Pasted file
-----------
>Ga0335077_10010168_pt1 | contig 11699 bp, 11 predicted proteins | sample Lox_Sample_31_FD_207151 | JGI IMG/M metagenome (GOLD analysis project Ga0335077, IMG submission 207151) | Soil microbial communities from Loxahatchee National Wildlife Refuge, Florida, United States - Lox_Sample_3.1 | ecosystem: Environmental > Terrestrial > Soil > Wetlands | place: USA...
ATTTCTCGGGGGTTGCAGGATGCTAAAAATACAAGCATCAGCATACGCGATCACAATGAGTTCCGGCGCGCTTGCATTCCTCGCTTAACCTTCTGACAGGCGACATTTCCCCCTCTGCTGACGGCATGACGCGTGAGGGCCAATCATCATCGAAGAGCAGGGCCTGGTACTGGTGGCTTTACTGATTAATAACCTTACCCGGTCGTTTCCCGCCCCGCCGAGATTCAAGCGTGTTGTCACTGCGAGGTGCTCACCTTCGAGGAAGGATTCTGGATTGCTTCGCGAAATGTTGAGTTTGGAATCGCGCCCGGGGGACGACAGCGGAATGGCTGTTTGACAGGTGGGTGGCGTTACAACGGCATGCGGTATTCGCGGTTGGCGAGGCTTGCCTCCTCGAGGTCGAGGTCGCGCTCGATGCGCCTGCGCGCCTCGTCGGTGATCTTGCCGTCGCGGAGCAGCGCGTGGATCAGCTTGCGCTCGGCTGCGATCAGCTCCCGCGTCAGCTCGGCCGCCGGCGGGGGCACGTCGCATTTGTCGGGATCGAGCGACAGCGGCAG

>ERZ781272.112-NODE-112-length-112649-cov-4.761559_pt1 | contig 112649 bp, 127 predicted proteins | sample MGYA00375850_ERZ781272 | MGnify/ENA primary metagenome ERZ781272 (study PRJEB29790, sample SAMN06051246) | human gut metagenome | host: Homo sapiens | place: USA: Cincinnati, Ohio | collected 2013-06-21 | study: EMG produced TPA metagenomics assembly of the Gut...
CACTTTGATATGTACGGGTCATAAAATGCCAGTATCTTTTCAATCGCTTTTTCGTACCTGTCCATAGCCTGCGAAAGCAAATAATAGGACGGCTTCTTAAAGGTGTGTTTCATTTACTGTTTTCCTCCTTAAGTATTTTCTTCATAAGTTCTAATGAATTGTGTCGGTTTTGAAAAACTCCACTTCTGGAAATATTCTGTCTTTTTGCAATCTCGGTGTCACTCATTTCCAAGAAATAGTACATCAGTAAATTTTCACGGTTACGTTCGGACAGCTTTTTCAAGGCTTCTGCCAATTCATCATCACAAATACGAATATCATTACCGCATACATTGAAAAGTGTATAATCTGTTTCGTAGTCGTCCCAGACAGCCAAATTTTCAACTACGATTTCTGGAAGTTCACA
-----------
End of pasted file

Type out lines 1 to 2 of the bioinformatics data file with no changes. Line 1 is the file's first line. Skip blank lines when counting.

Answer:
>Ga0335077_10010168_pt1 | contig 11699 bp, 11 predicted proteins | sample Lox_Sample_31_FD_207151 | JGI IMG/M metagenome (GOLD analysis project Ga0335077, IMG submission 207151) | Soil microbial communities from Loxahatchee National Wildlife Refuge, Florida, United States - Lox_Sample_3.1 | ecosystem: Environmental > Terrestrial > Soil > Wetlands | place: USA...
ATTTCTCGGGGGTTGCAGGATGCTAAAAATACAAGCATCAGCATACGCGATCACAATGAGTTCCGGCGCGCTTGCATTCCTCGCTTAACCTTCTGACAGGCGACATTTCCCCCTCTGCTGACGGCATGACGCGTGAGGGCCAATCATCATCGAAGAGCAGGGCCTGGTACTGGTGGCTTTACTGATTAATAACCTTACCCGGTCGTTTCCCGCCCCGCCGAGATTCAAGCGTGTTGTCACTGCGAGGTGCTCACCTTCGAGGAAGGATTCTGGATTGCTTCGCGAAATGTTGAGTTTGGAATCGCGCCCGGGGGACGACAGCGGAATGGCTGTTTGACAGGTGGGTGGCGTTACAACGGCATGCGGTATTCGCGGTTGGCGAGGCTTGCCTCCTCGAGGTCGAGGTCGCGCTCGATGCGCCTGCGCGCCTCGTCGGTGATCTTGCCGTCGCGGAGCAGCGCGTGGATCAGCTTGCGCTCGGCTGCGATCAGCTCCCGCGTCAGCTCGGCCGCCGGCGGGGGCACGTCGCATTTGTCGGGATCGAGCGACAGCGGCAG